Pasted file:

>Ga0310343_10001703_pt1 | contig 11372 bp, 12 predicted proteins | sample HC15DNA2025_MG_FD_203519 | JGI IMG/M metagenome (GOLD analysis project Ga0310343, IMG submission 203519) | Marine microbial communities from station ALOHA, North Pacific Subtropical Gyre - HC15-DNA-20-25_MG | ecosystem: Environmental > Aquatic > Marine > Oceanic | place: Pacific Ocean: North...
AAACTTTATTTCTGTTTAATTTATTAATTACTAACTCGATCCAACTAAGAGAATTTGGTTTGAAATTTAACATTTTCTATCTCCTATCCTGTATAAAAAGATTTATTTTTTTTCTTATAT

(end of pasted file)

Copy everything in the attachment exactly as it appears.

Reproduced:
>Ga0310343_10001703_pt1 | contig 11372 bp, 12 predicted proteins | sample HC15DNA2025_MG_FD_203519 | JGI IMG/M metagenome (GOLD analysis project Ga0310343, IMG submission 203519) | Marine microbial communities from station ALOHA, North Pacific Subtropical Gyre - HC15-DNA-20-25_MG | ecosystem: Environmental > Aquatic > Marine > Oceanic | place: Pacific Ocean: North...
AAACTTTATTTCTGTTTAATTTATTAATTACTAACTCGATCCAACTAAGAGAATTTGGTTTGAAATTTAACATTTTCTATCTCCTATCCTGTATAAAAAGATTTATTTTTTTTCTTATAT